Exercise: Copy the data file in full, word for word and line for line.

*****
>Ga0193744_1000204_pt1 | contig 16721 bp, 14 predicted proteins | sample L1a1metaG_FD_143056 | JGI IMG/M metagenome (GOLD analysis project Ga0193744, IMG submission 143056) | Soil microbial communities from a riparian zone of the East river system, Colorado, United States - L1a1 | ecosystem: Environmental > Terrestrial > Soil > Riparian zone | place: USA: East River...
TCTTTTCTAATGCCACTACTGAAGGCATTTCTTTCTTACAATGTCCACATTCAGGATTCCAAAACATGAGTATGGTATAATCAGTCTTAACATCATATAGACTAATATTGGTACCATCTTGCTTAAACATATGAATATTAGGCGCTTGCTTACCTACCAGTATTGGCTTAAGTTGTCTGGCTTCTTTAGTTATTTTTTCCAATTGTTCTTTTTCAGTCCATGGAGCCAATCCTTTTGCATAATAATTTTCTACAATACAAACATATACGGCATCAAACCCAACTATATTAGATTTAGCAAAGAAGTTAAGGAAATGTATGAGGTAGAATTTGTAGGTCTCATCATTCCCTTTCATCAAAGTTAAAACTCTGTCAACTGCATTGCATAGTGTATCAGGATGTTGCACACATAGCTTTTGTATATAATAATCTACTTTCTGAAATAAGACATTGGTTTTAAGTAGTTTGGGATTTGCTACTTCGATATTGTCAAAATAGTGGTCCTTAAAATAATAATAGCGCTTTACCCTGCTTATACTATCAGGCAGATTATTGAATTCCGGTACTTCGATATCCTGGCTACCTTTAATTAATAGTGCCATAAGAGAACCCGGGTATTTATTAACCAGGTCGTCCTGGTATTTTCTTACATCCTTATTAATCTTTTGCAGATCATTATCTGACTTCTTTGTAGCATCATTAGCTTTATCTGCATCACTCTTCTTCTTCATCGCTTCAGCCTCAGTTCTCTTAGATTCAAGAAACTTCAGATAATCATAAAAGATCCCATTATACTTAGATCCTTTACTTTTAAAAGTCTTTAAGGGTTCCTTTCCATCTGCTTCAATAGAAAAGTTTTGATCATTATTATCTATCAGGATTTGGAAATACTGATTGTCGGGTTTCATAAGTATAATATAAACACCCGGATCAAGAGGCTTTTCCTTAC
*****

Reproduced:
>Ga0193744_1000204_pt1 | contig 16721 bp, 14 predicted proteins | sample L1a1metaG_FD_143056 | JGI IMG/M metagenome (GOLD analysis project Ga0193744, IMG submission 143056) | Soil microbial communities from a riparian zone of the East river system, Colorado, United States - L1a1 | ecosystem: Environmental > Terrestrial > Soil > Riparian zone | place: USA: East River...
TCTTTTCTAATGCCACTACTGAAGGCATTTCTTTCTTACAATGTCCACATTCAGGATTCCAAAACATGAGTATGGTATAATCAGTCTTAACATCATATAGACTAATATTGGTACCATCTTGCTTAAACATATGAATATTAGGCGCTTGCTTACCTACCAGTATTGGCTTAAGTTGTCTGGCTTCTTTAGTTATTTTTTCCAATTGTTCTTTTTCAGTCCATGGAGCCAATCCTTTTGCATAATAATTTTCTACAATACAAACATATACGGCATCAAACCCAACTATATTAGATTTAGCAAAGAAGTTAAGGAAATGTATGAGGTAGAATTTGTAGGTCTCATCATTCCCTTTCATCAAAGTTAAAACTCTGTCAACTGCATTGCATAGTGTATCAGGATGTTGCACACATAGCTTTTGTATATAATAATCTACTTTCTGAAATAAGACATTGGTTTTAAGTAGTTTGGGATTTGCTACTTCGATATTGTCAAAATAGTGGTCCTTAAAATAATAATAGCGCTTTACCCTGCTTATACTATCAGGCAGATTATTGAATTCCGGTACTTCGATATCCTGGCTACCTTTAATTAATAGTGCCATAAGAGAACCCGGGTATTTATTAACCAGGTCGTCCTGGTATTTTCTTACATCCTTATTAATCTTTTGCAGATCATTATCTGACTTCTTTGTAGCATCATTAGCTTTATCTGCATCACTCTTCTTCTTCATCGCTTCAGCCTCAGTTCTCTTAGATTCAAGAAACTTCAGATAATCATAAAAGATCCCATTATACTTAGATCCTTTACTTTTAAAAGTCTTTAAGGGTTCCTTTCCATCTGCTTCAATAGAAAAGTTTTGATCATTATTATCTATCAGGATTTGGAAATACTGATTGTCGGGTTTCATAAGTATAATATAAACACCCGGATCAAGAGGCTTTTCCTTAC